Silaging Time in Cumbria
Documenting Silaging in The Lyth Valley, Cumbria
Silaging is when pasture grass is cut, rowed up into lines, carted away and then fermented to keep as much of the nutrients (such as sugars and proteins) as possible, then it’s stored in a silo pit. For the cows and sheep to eat at a later date when natural pasture isn’t good, like in the winter months.
Grass is the cheapest source of feed for any livestock enterprise and effective utilisation of grass and its management is the key to getting the most out of the grassland. Farm Animals depend on grass as a major source of energy and protein as well as vitamins and minerals.
The Process: (Put very simply – a lot of other details go into this process and hard work from the farmer):
- Mowing of the grass
- Let the grass wilt enough to remove moisture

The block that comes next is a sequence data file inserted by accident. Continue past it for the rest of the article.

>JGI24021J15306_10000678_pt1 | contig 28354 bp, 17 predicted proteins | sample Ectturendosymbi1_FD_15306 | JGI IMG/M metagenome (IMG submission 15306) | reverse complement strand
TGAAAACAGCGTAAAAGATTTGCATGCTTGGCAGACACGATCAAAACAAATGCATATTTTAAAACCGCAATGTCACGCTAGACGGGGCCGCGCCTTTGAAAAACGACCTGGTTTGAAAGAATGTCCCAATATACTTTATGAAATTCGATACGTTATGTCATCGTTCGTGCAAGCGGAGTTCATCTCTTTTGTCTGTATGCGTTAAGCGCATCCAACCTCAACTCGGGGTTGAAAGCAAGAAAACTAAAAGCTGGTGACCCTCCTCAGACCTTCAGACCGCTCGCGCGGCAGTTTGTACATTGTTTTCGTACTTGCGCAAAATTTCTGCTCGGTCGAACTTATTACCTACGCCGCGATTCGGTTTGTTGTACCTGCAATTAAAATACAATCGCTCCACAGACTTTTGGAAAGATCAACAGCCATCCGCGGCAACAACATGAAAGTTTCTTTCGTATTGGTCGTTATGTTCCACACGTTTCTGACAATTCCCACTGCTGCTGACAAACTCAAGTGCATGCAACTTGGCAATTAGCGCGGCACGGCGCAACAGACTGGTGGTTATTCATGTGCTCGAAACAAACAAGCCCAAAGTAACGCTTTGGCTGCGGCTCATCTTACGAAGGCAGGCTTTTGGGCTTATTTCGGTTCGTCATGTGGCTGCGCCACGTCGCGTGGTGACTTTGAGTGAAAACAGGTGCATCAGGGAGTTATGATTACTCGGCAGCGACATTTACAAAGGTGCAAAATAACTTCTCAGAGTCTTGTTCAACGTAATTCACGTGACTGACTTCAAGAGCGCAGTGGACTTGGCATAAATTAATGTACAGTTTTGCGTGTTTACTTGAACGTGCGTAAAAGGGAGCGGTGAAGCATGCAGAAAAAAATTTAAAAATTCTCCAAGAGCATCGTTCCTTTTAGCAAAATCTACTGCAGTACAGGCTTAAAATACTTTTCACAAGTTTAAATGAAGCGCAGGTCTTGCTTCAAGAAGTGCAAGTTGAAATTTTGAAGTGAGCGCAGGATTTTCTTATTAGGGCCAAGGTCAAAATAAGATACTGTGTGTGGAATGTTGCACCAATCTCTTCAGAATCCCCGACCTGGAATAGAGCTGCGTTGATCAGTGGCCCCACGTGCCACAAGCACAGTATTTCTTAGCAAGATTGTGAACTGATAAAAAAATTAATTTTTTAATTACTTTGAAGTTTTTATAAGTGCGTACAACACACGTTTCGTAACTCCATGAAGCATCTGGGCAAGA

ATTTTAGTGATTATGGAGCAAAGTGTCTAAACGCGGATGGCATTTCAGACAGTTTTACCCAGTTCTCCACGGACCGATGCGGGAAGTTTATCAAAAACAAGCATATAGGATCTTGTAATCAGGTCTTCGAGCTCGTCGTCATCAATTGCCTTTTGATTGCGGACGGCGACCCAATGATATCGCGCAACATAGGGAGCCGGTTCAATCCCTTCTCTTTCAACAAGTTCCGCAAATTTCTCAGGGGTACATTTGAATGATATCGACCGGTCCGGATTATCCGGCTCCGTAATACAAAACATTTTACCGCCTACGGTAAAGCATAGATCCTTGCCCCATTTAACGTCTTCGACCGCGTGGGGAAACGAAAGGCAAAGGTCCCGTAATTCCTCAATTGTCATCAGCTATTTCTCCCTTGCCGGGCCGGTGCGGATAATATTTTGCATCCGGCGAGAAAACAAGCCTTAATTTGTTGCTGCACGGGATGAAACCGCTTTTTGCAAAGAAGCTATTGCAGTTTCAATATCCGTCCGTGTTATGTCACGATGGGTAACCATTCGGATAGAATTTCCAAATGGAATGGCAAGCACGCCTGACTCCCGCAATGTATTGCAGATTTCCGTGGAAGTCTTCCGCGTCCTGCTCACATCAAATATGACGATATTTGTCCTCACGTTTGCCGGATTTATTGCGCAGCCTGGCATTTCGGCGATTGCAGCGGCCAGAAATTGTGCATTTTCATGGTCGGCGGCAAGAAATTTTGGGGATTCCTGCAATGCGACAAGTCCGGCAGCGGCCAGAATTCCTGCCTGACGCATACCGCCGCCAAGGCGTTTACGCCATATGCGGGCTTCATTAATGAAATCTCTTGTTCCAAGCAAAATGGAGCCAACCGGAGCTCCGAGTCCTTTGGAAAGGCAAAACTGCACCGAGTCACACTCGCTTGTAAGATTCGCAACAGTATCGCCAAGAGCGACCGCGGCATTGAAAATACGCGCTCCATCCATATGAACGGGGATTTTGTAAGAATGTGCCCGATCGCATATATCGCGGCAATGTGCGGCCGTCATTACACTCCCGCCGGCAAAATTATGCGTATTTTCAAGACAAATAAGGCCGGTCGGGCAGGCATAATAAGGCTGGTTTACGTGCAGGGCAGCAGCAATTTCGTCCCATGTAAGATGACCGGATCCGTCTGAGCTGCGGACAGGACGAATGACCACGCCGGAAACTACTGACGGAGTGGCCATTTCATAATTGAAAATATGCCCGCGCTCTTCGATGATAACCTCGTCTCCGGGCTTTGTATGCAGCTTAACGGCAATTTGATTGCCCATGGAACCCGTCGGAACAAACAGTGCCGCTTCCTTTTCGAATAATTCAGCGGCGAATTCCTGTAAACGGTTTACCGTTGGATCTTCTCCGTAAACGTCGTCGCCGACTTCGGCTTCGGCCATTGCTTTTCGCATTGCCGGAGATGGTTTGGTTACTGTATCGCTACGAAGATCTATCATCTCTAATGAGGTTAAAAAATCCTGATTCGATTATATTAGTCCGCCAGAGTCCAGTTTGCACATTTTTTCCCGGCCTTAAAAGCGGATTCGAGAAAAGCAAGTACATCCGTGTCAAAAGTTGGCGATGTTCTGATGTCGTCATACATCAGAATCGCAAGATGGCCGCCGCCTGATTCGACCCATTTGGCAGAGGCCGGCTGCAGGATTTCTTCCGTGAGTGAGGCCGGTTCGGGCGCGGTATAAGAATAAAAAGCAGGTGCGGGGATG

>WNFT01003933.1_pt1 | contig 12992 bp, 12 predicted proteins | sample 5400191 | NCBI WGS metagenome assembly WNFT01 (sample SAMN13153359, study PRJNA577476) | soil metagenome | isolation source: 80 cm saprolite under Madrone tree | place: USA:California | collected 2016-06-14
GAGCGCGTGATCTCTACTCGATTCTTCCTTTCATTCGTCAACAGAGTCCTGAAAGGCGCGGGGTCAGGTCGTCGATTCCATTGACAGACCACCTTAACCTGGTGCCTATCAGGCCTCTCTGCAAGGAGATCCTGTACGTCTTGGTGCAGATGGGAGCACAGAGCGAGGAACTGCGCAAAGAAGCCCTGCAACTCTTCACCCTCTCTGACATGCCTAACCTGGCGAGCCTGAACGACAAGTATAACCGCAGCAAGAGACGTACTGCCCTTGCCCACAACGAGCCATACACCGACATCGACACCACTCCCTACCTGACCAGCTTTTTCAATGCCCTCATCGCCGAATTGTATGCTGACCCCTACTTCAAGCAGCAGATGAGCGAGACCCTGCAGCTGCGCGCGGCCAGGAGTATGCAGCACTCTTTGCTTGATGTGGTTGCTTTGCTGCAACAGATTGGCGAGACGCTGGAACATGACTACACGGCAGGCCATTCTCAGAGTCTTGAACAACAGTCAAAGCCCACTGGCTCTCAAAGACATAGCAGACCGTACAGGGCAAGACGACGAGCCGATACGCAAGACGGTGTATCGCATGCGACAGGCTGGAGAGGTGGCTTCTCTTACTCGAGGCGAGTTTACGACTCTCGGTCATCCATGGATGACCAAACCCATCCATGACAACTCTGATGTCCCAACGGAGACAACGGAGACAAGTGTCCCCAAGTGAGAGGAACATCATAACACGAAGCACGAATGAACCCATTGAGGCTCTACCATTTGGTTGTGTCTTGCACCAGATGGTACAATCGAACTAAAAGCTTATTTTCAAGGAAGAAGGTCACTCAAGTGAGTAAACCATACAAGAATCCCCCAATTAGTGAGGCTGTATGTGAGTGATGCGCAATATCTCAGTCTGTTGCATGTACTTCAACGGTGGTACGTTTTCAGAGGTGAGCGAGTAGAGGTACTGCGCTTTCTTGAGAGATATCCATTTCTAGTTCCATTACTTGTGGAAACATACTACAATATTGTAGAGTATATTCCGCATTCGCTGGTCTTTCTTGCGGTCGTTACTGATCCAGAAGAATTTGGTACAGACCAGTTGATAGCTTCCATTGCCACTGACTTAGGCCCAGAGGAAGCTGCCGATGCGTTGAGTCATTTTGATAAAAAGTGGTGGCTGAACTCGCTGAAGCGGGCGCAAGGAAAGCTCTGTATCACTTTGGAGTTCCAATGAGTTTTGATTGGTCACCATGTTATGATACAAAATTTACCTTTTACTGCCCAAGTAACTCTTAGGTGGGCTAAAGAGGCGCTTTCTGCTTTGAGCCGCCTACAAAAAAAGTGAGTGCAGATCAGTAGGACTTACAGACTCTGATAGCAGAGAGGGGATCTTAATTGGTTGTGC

- Use a chopper to pick up the cut grass and cut it into shorter lengths, the chopper then blows the grass into the trailer(s)
- Transportation of the cut grass to the farm where the silage will be made and stored usually in a building or covered yard.
- Fill the silage pit as quickly as possible. Each load is spread and compacted with the tyres of a tractor or JCB or something equivalent so that the air is expelled. we call this ‘Buck Raking’ here in Cumbria.
- Done! The grass will then be covered by a plastic sheet and the grass will then ferment in the absence of oxygen and create silage for the cows in winter etc.
© Louise Thompson Photography 2016, all rights reserved.